The name they chose for this new institution was Everton Football Club – in honour of the Everton team which had just completed a triumphant tour of Argentina & Uruguay.
The founders were on the whole members of the merchant class which dominated Valparaiso society at the time and were, which was unusual for the time, nearly all 14 years of age.
If there was any doubt about the origins of the name this was dispelled in 1919 when David Foxley confirmed the link to the Merseyside Club during the celebrations for the Club’s 10th anniversary.
Further confirmation, if it were needed, of the British link was provided at the onset of the Great War when two of the founding members, sailed “home” to Britain to enlist for “King & Country”. Tragically, both Frank Boundy and Malcolm Fraser were to die on the Somme in 1916.
Originally the club, was a compendium of various sporting disciplines, emphasizing athletics, swimming, badminton, gymnastics and basketball and football. Early games were arranged between clubs of a similar makeup until they joined the local amateur league in 1912.
This amateur period saw the Club rise to prominence in the national sporting arena, especially in athletics, where many national and international titles were won. By the mid-1920s the Club began to restructure itself more around the football branch and which resulted in them winning two Valparaiso First Division titles in 1928 and 1931.
These titles were won at a price, however, as the Club moved away from its amateur beginnings in search of glory on the pitch – a policy which led to many of the original founders leaving in protest. The 1930s were to see the Club turn professional winning titles including the 1928 and 1931. However, due to various institutional problems the club went into recess in 1933. By 1933 the Club had declared itself professional, in line with the other leading Chilean club but this was to prove disastrous as for the next decade Everton were to enter two periods of recession.
Everton de Via del Mar:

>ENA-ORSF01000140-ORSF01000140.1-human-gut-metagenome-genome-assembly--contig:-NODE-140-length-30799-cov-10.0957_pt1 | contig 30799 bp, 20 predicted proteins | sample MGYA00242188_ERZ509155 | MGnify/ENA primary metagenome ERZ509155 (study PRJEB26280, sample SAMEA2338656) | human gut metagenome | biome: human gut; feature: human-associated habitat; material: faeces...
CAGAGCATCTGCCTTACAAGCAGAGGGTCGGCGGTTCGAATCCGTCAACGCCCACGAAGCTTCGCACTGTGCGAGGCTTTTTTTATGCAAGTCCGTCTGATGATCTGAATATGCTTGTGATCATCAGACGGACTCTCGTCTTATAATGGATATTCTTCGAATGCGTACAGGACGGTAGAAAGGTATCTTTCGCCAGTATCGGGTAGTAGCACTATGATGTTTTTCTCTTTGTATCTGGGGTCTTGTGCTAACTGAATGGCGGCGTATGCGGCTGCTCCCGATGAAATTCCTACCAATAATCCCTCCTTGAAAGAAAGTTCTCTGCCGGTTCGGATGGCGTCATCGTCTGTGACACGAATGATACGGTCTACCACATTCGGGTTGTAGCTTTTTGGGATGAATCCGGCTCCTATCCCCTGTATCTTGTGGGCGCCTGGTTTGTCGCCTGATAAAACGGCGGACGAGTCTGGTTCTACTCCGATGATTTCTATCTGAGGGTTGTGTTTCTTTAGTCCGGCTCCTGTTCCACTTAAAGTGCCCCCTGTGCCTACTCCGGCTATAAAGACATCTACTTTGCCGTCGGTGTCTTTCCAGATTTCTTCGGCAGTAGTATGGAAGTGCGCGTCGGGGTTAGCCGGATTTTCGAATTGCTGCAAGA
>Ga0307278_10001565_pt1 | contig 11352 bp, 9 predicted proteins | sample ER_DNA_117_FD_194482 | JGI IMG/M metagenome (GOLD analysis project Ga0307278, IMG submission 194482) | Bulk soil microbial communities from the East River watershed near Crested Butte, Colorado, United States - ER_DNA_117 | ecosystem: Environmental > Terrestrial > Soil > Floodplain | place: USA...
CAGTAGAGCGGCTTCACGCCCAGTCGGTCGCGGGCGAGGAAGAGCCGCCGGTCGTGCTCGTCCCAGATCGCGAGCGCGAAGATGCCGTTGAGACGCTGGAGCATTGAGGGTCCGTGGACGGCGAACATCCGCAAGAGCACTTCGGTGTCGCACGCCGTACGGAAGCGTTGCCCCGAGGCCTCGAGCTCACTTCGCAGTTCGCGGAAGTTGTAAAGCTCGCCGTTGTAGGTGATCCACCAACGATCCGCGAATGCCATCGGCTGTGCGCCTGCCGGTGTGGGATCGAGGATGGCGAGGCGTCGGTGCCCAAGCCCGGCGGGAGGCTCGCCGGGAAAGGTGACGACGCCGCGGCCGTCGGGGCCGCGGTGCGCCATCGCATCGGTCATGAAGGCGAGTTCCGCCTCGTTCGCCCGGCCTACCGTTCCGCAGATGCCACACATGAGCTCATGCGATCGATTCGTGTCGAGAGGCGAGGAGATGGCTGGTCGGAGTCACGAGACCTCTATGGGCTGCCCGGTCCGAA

1943 the Club transferred its headquarters from the port to the nearby town of Via del Mar as a condition to entering the national professional league the following year. In its first season in the national championship results were poor with Everton finishing in last place out of twelve teams. However, the next few years saw the Club consolidate its position in the championship reaching fifth place in 1948 and seventh in 1949,
During the 1940s the Club established itself again as a serious institution. The new headquarters had been bought in Calle Viana and the stadium, El Tranque (today the Sausalito) was expanded and fitted with floodlights. At this time, the local casino agreed to donate 0. 03% of its entrance earnings which led to the team to being nicknamed “Los Ruleteros”.
In 1950 Everton became the first provincial club to take the national title (started in 1933) when before a 45,000 crowd in the National Stadium they defeated Union Española 1-0. The goal that day was scored by Rene Melendez – the greatest player ever to wear the “blue & gold” shirt.
In 1951, Everton finished 4th but repeated its title success in 1952 with two games to go. Despite a number of international victories in the early 1950s – most noticeably the 5-0 victory over Independiente of Argentina, the Club failed to reach any great heights for the rest of the decade.
The 1960s began well with a fourth place finish in the national championship just five points behind champions. They maintained their form until the mid 60s when the Club began to flirt with relegation.
The Club started the 70s with a creditable 6th finish but problems within the institution contributed to a poor finish in 1971 and, for the first time, relegation in 1972. They stayed down for two seasons winning promotion in 1974 as runners-up.